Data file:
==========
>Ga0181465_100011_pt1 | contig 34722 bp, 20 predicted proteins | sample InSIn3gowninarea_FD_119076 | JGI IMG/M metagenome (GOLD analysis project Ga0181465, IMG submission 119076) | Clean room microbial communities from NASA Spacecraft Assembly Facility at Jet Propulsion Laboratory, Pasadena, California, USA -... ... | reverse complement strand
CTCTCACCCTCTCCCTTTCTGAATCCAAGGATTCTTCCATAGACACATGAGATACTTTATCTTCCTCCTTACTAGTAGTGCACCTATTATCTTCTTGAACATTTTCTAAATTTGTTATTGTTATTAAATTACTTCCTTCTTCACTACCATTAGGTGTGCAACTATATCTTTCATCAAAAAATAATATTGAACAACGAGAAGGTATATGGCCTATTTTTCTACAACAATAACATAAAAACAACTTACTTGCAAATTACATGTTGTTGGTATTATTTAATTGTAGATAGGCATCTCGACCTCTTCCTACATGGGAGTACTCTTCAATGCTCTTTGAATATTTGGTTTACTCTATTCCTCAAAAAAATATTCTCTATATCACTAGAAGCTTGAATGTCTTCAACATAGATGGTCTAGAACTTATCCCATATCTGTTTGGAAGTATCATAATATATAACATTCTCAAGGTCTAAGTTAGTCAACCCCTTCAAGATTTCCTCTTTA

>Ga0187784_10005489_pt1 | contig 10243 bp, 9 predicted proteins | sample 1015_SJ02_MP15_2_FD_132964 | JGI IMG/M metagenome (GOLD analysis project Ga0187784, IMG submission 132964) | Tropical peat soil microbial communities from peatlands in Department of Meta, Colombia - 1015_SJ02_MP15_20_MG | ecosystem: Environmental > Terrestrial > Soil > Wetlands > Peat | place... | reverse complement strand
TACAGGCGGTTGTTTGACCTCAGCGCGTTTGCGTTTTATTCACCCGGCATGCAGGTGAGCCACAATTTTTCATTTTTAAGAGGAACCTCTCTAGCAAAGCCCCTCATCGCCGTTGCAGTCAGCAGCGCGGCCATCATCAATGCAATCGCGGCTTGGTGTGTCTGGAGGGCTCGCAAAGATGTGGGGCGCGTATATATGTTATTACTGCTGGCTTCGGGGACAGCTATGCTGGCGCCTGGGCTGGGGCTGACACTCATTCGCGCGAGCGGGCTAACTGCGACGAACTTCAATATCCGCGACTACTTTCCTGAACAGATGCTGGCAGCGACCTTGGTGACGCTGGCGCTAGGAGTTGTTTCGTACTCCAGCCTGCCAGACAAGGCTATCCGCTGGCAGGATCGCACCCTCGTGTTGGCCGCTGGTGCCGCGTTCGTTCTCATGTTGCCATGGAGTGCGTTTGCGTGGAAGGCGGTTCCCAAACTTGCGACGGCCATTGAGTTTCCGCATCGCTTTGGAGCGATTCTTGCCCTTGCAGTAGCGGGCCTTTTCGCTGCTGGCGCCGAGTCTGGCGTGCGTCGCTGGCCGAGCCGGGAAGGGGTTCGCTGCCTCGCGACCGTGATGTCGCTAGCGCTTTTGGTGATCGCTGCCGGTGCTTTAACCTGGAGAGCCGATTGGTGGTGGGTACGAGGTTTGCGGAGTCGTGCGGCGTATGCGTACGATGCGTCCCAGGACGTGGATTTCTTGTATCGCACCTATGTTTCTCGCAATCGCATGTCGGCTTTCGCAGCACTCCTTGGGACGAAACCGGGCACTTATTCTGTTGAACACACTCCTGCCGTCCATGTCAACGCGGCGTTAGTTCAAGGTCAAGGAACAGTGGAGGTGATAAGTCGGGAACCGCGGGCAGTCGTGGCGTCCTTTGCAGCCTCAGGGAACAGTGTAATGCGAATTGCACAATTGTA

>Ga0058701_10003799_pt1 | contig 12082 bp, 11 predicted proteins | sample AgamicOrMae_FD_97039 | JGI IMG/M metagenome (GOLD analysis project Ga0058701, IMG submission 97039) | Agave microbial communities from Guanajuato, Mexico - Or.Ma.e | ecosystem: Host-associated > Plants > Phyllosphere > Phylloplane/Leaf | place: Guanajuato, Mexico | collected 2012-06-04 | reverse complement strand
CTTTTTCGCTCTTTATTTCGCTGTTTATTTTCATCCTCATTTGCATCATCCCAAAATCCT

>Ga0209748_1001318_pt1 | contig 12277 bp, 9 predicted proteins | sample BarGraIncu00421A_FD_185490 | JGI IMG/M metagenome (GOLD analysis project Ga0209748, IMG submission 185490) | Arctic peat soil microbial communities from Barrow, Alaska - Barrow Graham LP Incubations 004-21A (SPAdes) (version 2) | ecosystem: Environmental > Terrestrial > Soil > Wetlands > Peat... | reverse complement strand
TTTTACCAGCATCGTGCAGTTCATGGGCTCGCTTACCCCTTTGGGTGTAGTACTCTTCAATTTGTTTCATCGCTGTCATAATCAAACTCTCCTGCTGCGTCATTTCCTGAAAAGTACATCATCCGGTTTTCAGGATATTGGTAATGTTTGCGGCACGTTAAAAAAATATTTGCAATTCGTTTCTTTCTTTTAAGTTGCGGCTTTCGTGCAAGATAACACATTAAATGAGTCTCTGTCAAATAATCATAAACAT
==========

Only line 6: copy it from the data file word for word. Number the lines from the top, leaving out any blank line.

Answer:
CTTTTTCGCTCTTTATTTCGCTGTTTATTTTCATCCTCATTTGCATCATCCCAAAATCCT